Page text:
I have not yet said what you did yourself, but only what you allowed to be done. Nor does it make much difference, especially in a consul whether he himself harnesses the republic with pernicious laws mid infamous harangues, or allows others to harass it. Can there be any excuse for a consul, I will not say being disaffected to the state, but sitting with his hands before him dawdling and sleeping amid the greatest commotions of the republic? For nearly a hundred years had we possessed the Aelian and Fufian law; for four hundred years had we enjoyed the censor's power of deciding on, and animadverting on, the conduct of citizens; laws which I will not say no wicked man has ever dared to uproot, but which no one has ever been able to uproot, a power which no one, not if he were ever so profligate has ever attempted to diminish so as to prevent a formal judgment from being passed every fifth year on our morals.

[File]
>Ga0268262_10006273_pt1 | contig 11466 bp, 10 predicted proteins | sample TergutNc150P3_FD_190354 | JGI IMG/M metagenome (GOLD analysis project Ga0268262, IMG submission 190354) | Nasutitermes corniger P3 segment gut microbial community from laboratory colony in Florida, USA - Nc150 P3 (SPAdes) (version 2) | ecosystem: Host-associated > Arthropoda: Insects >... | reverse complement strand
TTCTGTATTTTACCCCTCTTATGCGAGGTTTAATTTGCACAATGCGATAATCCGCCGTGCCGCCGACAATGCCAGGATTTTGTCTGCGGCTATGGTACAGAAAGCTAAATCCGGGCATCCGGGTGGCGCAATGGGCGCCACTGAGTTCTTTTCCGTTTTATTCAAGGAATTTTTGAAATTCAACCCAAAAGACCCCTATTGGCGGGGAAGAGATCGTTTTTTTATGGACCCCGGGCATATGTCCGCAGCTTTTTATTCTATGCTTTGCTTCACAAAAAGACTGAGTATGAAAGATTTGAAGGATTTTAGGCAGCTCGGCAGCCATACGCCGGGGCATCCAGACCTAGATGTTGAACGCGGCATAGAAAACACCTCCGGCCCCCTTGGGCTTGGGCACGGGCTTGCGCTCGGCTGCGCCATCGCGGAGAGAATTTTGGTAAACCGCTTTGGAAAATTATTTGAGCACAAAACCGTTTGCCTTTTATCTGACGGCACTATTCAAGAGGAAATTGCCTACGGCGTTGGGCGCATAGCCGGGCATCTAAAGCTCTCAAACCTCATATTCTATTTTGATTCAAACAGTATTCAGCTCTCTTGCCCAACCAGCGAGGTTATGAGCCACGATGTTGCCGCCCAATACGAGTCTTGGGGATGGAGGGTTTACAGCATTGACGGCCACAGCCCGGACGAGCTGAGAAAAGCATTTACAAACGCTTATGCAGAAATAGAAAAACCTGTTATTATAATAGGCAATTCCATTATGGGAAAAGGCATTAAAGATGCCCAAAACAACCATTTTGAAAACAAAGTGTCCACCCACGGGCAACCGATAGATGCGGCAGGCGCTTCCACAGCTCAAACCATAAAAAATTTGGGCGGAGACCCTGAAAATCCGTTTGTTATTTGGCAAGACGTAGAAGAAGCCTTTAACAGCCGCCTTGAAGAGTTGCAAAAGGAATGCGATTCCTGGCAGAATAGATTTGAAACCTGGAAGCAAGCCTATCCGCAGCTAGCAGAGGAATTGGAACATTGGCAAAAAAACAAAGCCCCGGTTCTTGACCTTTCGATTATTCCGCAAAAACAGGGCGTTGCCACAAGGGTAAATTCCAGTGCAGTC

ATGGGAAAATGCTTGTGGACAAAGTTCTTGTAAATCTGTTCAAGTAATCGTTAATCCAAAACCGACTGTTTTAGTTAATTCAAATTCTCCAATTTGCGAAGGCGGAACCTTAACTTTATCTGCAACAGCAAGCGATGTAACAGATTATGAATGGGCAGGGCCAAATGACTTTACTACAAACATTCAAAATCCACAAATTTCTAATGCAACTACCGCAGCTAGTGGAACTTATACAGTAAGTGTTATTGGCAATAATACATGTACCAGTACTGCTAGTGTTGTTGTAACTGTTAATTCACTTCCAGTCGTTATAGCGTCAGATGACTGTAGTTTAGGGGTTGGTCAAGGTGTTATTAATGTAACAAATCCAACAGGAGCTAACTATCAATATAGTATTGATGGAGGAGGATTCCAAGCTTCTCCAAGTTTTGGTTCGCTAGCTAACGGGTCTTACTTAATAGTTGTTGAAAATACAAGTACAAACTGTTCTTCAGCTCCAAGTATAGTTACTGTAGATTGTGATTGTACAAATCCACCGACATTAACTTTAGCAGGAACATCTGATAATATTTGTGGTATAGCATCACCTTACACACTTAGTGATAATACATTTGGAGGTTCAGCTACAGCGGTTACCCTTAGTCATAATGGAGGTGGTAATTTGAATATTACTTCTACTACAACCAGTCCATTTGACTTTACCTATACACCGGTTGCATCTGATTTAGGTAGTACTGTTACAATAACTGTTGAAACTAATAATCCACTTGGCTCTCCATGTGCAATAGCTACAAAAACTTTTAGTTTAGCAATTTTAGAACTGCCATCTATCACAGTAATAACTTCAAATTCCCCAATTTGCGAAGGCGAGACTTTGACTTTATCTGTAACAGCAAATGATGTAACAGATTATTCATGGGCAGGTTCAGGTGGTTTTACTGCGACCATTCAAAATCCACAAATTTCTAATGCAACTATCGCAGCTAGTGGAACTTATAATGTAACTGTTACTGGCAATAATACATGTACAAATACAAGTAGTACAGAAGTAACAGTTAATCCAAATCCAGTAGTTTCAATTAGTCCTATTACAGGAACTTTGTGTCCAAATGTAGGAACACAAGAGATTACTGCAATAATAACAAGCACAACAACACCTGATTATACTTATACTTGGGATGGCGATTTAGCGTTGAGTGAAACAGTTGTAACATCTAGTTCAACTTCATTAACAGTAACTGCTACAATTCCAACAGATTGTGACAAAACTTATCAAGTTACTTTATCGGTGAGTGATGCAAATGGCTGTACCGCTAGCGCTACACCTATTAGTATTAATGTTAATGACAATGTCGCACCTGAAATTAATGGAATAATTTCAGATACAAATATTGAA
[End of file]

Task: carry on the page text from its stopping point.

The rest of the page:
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THE SPEECH OF M. T. CICERO AGAINST PUBLIUS VATINIUS; CALLED ALSO, THE EXAMINATION OF PUBLIUS VATINIUS.
THE ORATION OF M. T. CICERO AGAINST LUCIUS CALPURNIUS PISO.
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